MOSCOW/LONDON, (Reuters) – Russian metals giant Rusal will overhaul its board and management in hopes of persuading the United States to lift sanctions but it may be forced to halt aluminium exports for good if the plan fails, sources close to the company said.
Washington this month imposed sanctions on billionaire Oleg Deripaska and several companies in which he is a large shareholder, including Rusal, in response to what the United States called Russia’s “malign activities.”
Two sources familiar with the matter told Reuters yesterday that Rusal would soon appoint a fully independent board that in turn would install a new management team in the hope that the United States would remove the firm from its sanctions list.
“Rusal is in touch with U.S. authorities and hopes the measure will be enough for them to be removed from the sanctions list,” one of the sources said.
Rusal declined to comment.
In another response to the U.S. sanctions, Deripaska’s En+ Group, which manages his hydropower assets and holds his 48 percent stake in Rusal, said late yesterday that Deripaska had agreed in principle to reduce his stake in En+ to less than 50 percent from the current 65 percent.
In Washington, a U.S. Treasury spokesperson said changes in ownership at Rusal do not guarantee the end of sanctions.
“A reduction in the percentage of ownership by a sanctioned individual is not necessarily in and of itself a basis for de-listing,” the spokesperson added.
Deripaska also agreed to resign from En+’s board, which will have a majority of new independent directors.
The United States said on Monday it would consider lifting sanctions on Rusal if Deripaska ceded control of the company.
It was not immediately clear if the steps announced by En+ on Friday and those the sources said were planned by Rusal would be enough for the U.S. sanctions to be lifted.
En+ also said that it had asked the United States to extend the May 7 deadline it has given banks to divest or transfer debt, equity, or other holdings in the company.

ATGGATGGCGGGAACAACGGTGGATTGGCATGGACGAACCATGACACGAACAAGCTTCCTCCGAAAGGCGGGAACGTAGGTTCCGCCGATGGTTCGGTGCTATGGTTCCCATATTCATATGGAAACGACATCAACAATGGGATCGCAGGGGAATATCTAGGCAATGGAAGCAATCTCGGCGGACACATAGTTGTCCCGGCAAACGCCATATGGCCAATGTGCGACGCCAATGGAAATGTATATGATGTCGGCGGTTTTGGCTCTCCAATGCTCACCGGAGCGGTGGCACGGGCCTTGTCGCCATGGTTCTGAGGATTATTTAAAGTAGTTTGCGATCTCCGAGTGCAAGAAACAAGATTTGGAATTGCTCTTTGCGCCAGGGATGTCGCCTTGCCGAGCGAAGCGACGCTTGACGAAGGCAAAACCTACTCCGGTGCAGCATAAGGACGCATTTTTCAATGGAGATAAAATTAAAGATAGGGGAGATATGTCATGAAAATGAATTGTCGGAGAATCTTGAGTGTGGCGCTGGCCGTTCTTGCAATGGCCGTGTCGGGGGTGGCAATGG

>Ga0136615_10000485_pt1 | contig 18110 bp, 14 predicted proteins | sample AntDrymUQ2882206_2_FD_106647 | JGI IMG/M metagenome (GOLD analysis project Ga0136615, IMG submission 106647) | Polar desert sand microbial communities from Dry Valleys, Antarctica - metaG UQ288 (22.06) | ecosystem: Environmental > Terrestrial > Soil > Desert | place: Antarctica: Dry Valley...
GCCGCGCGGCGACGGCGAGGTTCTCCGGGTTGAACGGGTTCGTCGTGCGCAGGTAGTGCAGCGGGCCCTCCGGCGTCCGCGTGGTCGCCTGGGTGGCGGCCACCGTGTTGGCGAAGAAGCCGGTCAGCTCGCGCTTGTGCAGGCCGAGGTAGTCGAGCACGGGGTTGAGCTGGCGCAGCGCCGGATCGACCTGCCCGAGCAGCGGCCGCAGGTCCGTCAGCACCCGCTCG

Without the extension, En+’s ability to maintain its listing on the London Stock Exchange will be affected, it said.
By adding Deripaska’s businesses to its Specially Designated Nationals blacklist – the first time Washington had done so with a publicly listed Russian firm – the United States effectively choked off their access to the international financial system.
Rusal, the largest part of Deripaska’s empire and the world’s biggest aluminium producer outside China, has seen customers stop buying its aluminium and creditors scramble to offload debt.
Hong Kong-listed Rusal lost almost 60 percent of its share value after the imposition of sanctions, while aluminium and alumina prices soared, hitting businesses around the world, including in the United States.
Earlier this week, the United States moved to ease some of the measures against Rusal, saying it did not want to hit “the hardworking people who depend on Rusal”.
The changes in the board of directors and management team are being discussed with other shareholders, another source familiar with the situation said. Rusal’s other shareholder, Viktor Vekselberg, was also put on the sanctions list.
However, if this option does not work out, Rusal will be forced to focus exclusively on the domestic market and sell part of its production to a state stockpile, the source said.
“Up to 2 million tonnes will be processed internally and meet the needs of the military-industrial complex,” the source said.
“In this case, Rusal would leave the global market, and of course no one wants this to happen,” the source added.
Rusal declined to comment.
In a sign of escalating supply crisis, sources told Reuters multiple shipments of alumina were being exported from China in a rare move prompted by sanctions on Rusal.
China is the biggest global producer and consumer of alumina, a compound extracted from bauxite ore that is smelted into aluminium metal.
The sanctions against Rusal have up-ended the supply chain as companies cut contracts to use Rusal metal, leaving producers of cans or auto parts scrambling for supplies in a development that will likely feed into higher costs for buyers of goods ranging from tractors to beer.
According to the first source close to Rusal, the company is not shipping aluminium to customers around the world who are now awaiting guidance from U.S. authorities.
“Rusal needs clarity from OFAC before it can resume those shipments,” the source said, referring to the Office of Foreign Assets Control of the U.S. Treasury, which enforces economic and trade sanctions based on U.S. foreign policy and national security goals.
Aluminium prices in London fell on the news of the potential board reshuffle but then recovered on fears exports could remain disrupted.